You don’t just grow up—at least not in the way most of us need to grow up. Given enough days, all of us will grow up physically. We will lose a step or two or twenty on the basketball court, wonder what happened to our once youthful looks, and find it harder and harder to get out of bed in the morning. This process is natural and, though the timing will vary, will happen to everyone.
But our character doesn’t work that way.
Imagine (and this won’t take much work) a 60-year old deacon gets into a bit of a kerfuffle with an elderly gentleman in the church. The origin of the spat is a bit unclear, but suffice it to say that it is quickly apparent these two men are ticked and each other and think the other man is to blame. Rather than privately, gently, and maturely working out their issues, owl-like stares ensue and heated words are exchanged. One man publicly vents his disdain and the other simply takes his ball and goes home—telling others that God is leading his family to a new church.
It’s the middle school cafeteria all over again.
Or, take me, for example. I’ve noticed that the glaring sin proclivities in my life are often traceable to patterns of behavior that started long ago. Because I did not put sin to death and train my heart to pursue righteousness in certain areas, I find that the “sin that so easily entangles” is quite familiar indeed.
I tend to assume that maturation of my character works like the aging of my body. Sadly, our chronological age does not necessarily equate to our spiritual maturity.
In fact, the opposite is often the case. Given enough time, sin gets entrenched, we grow calloused, and change becomes all the more difficult. Sure, we may hide behind a façade of maturity for a season—while we raise our children and pursue our careers, but its readily apparent to anyone who knows us well that our hearts and minds haven’t aged well.
It’s a travesty to watch an elderly Christian gripped with the same fear and worry that plagues the hearts of a young mom. It’s troubling to watch men who’ve walked with Jesus for 20 years flex their pride in their position or possessions the way teenagers flex their muscles. It’s painful to watch the same bitterness, infighting, hateful speech, and conflict plague the adult Sunday school class in the same way these sins infest the church’s youth group.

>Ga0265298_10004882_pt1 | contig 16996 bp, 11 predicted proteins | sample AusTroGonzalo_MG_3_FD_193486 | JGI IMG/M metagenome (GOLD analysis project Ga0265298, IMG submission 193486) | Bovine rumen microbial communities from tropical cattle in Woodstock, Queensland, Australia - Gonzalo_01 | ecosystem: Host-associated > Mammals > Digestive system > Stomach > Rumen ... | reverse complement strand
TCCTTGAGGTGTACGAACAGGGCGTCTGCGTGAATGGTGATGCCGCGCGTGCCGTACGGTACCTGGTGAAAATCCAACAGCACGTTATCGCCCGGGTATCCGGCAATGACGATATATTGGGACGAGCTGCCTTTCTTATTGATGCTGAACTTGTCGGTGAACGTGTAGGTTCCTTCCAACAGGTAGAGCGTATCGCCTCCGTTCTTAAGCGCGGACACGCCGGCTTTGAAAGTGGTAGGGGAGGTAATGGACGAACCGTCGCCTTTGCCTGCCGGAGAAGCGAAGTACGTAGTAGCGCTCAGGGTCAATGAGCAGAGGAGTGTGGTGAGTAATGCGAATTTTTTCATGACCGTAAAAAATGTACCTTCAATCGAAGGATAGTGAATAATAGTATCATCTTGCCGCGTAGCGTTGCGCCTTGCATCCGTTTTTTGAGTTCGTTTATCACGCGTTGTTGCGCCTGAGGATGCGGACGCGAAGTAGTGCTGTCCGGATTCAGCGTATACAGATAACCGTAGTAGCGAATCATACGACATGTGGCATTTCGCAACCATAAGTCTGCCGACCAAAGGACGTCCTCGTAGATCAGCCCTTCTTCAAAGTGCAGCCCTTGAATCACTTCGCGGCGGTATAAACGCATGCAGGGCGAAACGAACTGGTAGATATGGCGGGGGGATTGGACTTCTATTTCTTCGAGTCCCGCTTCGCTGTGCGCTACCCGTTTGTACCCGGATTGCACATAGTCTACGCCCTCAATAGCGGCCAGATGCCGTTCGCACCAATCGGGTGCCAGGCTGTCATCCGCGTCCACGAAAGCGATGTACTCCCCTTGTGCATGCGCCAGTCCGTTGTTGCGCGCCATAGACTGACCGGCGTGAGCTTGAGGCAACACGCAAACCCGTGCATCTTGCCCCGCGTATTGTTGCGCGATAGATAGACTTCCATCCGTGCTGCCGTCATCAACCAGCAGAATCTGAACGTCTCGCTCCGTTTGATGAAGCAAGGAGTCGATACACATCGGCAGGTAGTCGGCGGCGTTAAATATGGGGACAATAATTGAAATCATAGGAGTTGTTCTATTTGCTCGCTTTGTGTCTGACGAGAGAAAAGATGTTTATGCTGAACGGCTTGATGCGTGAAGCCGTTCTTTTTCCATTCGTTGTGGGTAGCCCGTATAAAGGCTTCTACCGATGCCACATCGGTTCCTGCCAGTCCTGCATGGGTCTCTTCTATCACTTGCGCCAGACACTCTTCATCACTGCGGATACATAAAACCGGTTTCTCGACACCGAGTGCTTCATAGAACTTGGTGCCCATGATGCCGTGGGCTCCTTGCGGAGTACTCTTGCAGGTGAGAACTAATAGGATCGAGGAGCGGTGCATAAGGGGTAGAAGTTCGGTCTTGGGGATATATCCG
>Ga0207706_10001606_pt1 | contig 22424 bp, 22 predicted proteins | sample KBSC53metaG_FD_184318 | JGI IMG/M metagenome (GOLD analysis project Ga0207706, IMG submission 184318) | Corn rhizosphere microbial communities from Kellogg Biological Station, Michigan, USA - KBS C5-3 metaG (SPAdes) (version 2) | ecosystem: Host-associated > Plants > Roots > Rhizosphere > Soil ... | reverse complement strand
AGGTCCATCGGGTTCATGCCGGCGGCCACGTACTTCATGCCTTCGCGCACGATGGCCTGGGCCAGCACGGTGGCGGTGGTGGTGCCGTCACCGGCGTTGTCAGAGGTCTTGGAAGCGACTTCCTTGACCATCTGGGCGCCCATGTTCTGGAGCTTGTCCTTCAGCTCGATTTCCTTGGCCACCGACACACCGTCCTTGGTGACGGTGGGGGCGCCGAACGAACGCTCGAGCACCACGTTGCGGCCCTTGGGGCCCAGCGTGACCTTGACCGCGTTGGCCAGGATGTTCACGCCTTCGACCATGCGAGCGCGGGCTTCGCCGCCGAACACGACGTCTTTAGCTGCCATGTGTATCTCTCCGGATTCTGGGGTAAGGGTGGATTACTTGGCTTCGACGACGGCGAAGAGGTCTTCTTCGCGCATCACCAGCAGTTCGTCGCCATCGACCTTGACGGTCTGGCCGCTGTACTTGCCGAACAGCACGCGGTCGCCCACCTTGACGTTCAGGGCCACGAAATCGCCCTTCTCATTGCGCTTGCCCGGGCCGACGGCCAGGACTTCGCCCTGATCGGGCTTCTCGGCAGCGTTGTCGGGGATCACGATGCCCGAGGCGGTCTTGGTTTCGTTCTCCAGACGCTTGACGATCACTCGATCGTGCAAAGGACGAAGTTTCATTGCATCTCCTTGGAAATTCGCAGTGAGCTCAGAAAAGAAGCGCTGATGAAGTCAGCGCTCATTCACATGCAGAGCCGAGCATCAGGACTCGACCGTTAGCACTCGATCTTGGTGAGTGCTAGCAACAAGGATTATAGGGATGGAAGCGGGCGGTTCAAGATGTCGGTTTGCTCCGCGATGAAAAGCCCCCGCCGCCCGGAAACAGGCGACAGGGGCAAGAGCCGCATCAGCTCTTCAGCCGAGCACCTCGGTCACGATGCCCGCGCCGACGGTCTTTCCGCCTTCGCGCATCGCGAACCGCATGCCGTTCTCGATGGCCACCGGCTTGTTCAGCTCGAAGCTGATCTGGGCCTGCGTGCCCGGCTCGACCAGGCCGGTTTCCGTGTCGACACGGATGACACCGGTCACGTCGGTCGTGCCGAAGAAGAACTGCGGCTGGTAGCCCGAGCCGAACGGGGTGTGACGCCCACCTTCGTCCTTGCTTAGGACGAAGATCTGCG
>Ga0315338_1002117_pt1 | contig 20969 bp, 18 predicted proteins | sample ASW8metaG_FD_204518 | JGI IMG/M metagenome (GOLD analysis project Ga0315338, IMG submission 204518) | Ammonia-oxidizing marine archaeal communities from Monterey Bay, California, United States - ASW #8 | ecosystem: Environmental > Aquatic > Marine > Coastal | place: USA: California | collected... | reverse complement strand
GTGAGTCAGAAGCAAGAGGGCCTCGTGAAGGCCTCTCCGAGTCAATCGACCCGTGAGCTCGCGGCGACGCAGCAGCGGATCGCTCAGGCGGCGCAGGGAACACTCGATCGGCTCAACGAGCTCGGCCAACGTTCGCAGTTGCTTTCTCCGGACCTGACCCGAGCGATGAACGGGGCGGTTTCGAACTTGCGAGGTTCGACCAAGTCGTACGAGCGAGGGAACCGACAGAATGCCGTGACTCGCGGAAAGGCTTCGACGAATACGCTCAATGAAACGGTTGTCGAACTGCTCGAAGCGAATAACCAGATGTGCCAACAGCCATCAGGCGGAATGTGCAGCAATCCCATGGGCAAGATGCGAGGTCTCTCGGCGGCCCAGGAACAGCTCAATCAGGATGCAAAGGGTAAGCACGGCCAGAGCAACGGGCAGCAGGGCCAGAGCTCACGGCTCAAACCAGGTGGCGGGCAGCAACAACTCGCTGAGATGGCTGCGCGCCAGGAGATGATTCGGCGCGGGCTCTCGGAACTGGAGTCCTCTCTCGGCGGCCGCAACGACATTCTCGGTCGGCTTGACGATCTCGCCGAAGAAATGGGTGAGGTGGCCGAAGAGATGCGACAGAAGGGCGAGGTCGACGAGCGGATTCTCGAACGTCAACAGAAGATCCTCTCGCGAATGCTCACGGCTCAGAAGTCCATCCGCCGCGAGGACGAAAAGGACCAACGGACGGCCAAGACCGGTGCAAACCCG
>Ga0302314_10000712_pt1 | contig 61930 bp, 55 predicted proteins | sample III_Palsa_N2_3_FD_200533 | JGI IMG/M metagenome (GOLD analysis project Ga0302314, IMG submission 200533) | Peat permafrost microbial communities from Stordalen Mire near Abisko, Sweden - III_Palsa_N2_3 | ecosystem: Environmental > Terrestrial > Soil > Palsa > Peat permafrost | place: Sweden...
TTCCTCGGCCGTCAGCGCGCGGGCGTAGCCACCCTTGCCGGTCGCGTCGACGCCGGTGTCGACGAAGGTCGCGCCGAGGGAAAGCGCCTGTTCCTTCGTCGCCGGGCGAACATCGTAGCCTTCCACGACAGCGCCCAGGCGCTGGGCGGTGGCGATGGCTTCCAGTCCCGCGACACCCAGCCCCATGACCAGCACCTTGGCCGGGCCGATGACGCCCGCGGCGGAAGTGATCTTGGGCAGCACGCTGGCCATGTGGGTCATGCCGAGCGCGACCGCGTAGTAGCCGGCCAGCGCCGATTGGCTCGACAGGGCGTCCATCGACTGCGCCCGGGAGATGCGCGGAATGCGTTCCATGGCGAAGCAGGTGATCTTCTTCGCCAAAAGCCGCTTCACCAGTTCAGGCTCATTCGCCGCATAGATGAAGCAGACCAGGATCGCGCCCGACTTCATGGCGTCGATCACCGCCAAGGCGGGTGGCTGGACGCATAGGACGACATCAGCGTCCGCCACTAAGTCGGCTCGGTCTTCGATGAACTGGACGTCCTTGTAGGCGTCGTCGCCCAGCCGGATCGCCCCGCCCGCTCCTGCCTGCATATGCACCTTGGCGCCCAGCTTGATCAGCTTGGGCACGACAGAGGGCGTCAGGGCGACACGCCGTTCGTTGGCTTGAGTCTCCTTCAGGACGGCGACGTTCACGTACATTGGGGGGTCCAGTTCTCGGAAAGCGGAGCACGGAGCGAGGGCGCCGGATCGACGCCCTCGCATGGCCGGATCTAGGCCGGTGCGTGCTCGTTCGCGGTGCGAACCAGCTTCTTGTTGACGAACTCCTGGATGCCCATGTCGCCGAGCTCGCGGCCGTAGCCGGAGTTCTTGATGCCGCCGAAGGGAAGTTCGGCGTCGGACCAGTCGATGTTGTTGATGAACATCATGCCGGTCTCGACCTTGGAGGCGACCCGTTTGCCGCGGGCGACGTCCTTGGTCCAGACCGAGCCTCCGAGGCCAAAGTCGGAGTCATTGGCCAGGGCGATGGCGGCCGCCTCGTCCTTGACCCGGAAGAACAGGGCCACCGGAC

The gospel assures me that my final hope and eternal salvation are not predicated on my ability to transform my heart or live the life God desires. Yet, the fruit of the transformation wrought by God should have progressive implications for our maturity. In his letter to the Ephesian church, Paul reminds God’s people that both individually and corporately they are to “grow up in every way into his who is the head, into Christ” (Eph 4:15). You don’t passively grow up like you grow older. Mature men and women are forged through daily, active choices to pursue righteousness and shun sin by the power of God’s Spirit.
Such growth should be the mark of those of us who have known God for some time. This change will not be perfect—we will still fail. This change will not be consistent—there will be moments of rapid change and seasons where it seems that nothing is happening. We will often wonder why it seems, at least to us, that change is so slow and so painful. I will often cop out behind a series of veiled excuses: “Well, I’m just human” or “Nobody’s perfect.”
These statements, while well meaning, actually undermine the magnitude of the gospel message. If anyone can change, it is the Christian! Apart from Christ, I’m hopeless and helpless—trapped to time and again repeat the same petty, immature patterns that plagued by adolescent years. But, in Christ, I’m given a righteousness I do not deserve. I’m indwelt by the Spirit of God. I have the word of God. I have the mind of Christ. I can change.
My immaturity will not just vanish one day, and neither will yours. Spiritual change is not an automatic process—It will take hard work. But, this hard work is worth it, if we truly want to grow up as God intends.
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